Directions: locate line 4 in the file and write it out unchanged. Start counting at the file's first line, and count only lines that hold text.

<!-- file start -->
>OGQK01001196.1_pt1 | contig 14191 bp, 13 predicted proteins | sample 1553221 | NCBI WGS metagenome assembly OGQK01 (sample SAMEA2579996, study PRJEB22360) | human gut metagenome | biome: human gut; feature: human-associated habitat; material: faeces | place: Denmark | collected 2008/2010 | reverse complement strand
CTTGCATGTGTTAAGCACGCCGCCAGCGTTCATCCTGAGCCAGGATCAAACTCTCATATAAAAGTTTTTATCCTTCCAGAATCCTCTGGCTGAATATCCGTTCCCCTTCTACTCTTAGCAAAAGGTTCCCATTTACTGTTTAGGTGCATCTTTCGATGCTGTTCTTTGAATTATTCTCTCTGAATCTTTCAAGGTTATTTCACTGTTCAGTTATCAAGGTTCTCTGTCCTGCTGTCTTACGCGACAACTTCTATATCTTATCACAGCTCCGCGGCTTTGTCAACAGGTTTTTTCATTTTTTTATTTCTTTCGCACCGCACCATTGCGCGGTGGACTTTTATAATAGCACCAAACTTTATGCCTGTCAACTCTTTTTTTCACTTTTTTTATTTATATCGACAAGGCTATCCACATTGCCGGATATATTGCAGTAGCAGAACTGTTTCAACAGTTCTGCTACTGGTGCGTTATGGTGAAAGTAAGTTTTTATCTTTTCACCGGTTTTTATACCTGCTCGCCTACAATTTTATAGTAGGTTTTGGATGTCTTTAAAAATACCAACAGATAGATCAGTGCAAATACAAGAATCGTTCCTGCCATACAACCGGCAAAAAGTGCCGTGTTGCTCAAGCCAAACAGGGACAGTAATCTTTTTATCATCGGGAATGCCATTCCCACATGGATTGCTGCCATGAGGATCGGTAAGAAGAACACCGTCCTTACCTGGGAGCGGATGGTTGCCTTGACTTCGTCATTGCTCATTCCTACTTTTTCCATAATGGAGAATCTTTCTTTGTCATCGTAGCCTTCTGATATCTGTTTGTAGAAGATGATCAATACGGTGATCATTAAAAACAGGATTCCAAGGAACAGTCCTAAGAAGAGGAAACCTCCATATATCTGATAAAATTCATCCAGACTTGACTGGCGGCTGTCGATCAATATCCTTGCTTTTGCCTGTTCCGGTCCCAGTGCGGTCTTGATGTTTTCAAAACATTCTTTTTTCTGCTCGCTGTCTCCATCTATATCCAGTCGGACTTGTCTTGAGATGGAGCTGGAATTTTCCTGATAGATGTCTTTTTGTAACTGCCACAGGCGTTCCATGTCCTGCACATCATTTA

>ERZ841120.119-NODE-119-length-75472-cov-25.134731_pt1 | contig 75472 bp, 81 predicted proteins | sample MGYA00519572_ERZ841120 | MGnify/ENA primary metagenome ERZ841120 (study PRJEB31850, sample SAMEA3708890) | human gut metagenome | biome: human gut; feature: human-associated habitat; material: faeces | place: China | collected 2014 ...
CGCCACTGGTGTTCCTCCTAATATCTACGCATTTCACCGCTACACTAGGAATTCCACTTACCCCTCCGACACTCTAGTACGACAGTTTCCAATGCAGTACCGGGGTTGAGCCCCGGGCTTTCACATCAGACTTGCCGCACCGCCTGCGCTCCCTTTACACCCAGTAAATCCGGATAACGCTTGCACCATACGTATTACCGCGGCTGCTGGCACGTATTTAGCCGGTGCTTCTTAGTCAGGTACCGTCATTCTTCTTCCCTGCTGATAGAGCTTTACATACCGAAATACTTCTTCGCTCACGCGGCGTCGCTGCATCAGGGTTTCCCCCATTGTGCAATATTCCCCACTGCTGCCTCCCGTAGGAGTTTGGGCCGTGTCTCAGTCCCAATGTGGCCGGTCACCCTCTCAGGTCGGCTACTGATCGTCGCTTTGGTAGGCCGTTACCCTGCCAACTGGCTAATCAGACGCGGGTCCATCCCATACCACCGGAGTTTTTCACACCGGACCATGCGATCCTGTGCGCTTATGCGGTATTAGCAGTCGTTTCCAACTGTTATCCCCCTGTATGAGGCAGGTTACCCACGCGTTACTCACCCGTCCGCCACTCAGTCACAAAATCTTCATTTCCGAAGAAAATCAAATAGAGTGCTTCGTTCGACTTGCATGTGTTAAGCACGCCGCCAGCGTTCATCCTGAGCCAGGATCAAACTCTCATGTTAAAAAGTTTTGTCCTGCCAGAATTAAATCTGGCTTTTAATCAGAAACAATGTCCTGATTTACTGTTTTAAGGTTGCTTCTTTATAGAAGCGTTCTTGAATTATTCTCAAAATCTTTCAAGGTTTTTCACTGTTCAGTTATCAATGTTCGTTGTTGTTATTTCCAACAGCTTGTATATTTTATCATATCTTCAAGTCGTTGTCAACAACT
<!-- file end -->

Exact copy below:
CGCCACTGGTGTTCCTCCTAATATCTACGCATTTCACCGCTACACTAGGAATTCCACTTACCCCTCCGACACTCTAGTACGACAGTTTCCAATGCAGTACCGGGGTTGAGCCCCGGGCTTTCACATCAGACTTGCCGCACCGCCTGCGCTCCCTTTACACCCAGTAAATCCGGATAACGCTTGCACCATACGTATTACCGCGGCTGCTGGCACGTATTTAGCCGGTGCTTCTTAGTCAGGTACCGTCATTCTTCTTCCCTGCTGATAGAGCTTTACATACCGAAATACTTCTTCGCTCACGCGGCGTCGCTGCATCAGGGTTTCCCCCATTGTGCAATATTCCCCACTGCTGCCTCCCGTAGGAGTTTGGGCCGTGTCTCAGTCCCAATGTGGCCGGTCACCCTCTCAGGTCGGCTACTGATCGTCGCTTTGGTAGGCCGTTACCCTGCCAACTGGCTAATCAGACGCGGGTCCATCCCATACCACCGGAGTTTTTCACACCGGACCATGCGATCCTGTGCGCTTATGCGGTATTAGCAGTCGTTTCCAACTGTTATCCCCCTGTATGAGGCAGGTTACCCACGCGTTACTCACCCGTCCGCCACTCAGTCACAAAATCTTCATTTCCGAAGAAAATCAAATAGAGTGCTTCGTTCGACTTGCATGTGTTAAGCACGCCGCCAGCGTTCATCCTGAGCCAGGATCAAACTCTCATGTTAAAAAGTTTTGTCCTGCCAGAATTAAATCTGGCTTTTAATCAGAAACAATGTCCTGATTTACTGTTTTAAGGTTGCTTCTTTATAGAAGCGTTCTTGAATTATTCTCAAAATCTTTCAAGGTTTTTCACTGTTCAGTTATCAATGTTCGTTGTTGTTATTTCCAACAGCTTGTATATTTTATCATATCTTCAAGTCGTTGTCAACAACT